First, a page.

Tea in a cup flatlay photography with Indian spices spilling out of a spice jar.
Food - Drink
The Medicinal Origins Of Chai (And Why It Didn't First Include Tea Leaves)
Masala chai, also known as "chai tea" in many countries outside of India, is a descendant of the first masala-spiked drinks that history knows of, which go back thousands of years.
Millenia ago in India, a principle of Ayurveda (Sanskrit for "the science of life") was that proper digestion led to good health. Several special drinks were invented to aid in this.
Indian emperors drank a heavily-spiced concoction to keep them refreshed, but these early incarnations of masala chai contained no tea (AKA chai) and were caffeine-free.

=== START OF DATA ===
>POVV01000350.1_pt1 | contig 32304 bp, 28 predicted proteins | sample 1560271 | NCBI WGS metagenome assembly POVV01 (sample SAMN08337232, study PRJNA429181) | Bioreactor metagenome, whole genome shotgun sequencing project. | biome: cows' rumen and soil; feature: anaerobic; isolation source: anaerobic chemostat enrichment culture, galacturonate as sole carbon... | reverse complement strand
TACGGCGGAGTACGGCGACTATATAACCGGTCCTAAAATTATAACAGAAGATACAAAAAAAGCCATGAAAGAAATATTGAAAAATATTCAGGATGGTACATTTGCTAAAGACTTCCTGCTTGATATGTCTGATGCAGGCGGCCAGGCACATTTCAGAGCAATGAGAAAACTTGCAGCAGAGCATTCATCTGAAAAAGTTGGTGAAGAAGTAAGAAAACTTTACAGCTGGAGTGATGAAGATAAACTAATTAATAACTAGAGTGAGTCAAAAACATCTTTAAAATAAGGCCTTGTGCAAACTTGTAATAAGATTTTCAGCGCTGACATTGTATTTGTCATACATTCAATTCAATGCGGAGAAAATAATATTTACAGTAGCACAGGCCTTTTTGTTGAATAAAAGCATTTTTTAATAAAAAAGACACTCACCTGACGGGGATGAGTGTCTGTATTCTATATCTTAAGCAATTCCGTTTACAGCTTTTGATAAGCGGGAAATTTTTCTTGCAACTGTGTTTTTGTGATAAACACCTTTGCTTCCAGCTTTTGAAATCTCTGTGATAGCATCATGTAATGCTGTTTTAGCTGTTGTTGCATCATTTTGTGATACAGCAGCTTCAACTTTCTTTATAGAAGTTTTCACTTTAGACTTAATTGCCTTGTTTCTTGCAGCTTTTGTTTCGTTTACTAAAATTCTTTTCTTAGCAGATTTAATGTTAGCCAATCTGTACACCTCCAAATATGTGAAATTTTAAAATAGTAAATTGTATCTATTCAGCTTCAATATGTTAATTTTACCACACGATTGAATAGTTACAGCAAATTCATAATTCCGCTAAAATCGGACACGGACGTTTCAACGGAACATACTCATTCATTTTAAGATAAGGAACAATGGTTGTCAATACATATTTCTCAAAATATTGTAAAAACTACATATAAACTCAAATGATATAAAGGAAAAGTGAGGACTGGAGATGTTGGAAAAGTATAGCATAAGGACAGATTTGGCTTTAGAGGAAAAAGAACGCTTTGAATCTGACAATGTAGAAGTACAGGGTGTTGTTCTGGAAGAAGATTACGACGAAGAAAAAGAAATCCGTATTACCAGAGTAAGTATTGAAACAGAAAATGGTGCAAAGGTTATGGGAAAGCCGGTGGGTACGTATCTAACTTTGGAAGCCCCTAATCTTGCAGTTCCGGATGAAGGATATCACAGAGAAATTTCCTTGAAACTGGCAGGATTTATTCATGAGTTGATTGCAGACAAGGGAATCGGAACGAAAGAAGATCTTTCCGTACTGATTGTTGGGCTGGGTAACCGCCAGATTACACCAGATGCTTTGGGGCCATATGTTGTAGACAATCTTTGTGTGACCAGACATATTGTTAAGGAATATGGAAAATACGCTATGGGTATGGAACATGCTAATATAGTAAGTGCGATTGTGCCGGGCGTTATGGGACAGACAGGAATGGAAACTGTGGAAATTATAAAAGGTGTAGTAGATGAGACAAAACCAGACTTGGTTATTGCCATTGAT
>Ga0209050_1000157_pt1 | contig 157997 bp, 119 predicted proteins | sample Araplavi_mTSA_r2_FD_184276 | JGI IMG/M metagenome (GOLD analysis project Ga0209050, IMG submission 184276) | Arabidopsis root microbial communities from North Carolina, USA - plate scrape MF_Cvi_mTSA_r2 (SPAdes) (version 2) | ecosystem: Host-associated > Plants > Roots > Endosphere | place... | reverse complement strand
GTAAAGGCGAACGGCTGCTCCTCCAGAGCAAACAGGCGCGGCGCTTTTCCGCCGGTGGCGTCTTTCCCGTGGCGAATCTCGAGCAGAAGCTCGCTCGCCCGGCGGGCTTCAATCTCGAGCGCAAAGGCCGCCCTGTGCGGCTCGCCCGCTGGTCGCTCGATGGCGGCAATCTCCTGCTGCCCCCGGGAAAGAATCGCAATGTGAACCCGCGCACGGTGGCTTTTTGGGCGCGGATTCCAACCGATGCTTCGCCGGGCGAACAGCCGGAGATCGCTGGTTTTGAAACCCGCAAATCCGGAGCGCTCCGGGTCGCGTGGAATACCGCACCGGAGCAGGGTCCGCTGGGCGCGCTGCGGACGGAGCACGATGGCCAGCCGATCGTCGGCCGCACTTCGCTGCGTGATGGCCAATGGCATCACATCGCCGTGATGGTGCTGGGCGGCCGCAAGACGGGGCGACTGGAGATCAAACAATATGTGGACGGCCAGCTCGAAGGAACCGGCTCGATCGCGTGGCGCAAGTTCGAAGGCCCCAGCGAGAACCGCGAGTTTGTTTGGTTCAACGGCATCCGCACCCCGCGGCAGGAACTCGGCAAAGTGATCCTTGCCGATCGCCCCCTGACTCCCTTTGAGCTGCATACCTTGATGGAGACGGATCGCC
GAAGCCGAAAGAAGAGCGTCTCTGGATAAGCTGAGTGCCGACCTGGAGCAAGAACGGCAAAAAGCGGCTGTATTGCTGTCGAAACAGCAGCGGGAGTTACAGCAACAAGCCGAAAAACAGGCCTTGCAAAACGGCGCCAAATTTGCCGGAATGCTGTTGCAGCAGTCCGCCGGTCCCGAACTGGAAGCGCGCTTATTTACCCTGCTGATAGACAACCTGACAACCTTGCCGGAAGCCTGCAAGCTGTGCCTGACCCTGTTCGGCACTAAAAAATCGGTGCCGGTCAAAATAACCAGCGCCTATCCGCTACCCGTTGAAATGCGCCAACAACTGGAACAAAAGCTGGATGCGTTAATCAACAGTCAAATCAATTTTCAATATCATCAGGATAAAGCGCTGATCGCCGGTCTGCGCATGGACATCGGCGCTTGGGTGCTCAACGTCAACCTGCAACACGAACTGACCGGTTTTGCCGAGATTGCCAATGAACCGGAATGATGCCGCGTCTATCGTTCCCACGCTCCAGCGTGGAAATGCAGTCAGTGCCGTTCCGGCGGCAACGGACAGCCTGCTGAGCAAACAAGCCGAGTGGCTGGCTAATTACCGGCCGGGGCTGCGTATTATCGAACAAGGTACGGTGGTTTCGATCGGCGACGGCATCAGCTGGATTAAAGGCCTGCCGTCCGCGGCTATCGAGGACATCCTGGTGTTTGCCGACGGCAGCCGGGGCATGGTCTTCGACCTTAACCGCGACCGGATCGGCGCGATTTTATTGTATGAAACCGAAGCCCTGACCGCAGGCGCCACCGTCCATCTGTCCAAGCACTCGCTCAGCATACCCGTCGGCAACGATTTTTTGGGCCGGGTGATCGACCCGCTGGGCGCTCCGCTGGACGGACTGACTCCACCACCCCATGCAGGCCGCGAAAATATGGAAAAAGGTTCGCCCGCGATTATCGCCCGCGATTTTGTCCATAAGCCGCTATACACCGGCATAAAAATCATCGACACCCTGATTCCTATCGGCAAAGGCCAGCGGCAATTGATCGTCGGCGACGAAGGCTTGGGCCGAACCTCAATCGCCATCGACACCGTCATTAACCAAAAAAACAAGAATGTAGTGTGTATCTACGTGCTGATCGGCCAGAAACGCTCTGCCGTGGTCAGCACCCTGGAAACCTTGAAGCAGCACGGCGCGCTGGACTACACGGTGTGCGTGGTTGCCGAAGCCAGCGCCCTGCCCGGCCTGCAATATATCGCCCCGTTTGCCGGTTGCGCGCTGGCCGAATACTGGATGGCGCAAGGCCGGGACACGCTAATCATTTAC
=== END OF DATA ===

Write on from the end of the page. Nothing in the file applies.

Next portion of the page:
Each part of the masala spice blend was assigned a health property by the Ayurveda philosophy. Ginger and black peppercorns aided digestion, while cardamom boosted mood.
Much later, when Britain had India in a chokehold of colonial rule, they used the country's land to farm tea. British companies looked to profit from tea within India as well.
Companies offered scheduled "tea breaks" for workers at their factories. The public was resistant at first, as tea was extremely expensive and they had no historical love for it.
In a subtle rebellion, the Indian populace created the modern masala chai, their very own cheap and flavorful beverage of tea heavily bulked up with milk, spices, and sugar.
Making this beverage was far more affordable than drinking pure tea bought from the British. Masala chai is now enjoyed as a healthy and relaxing drink all over the world.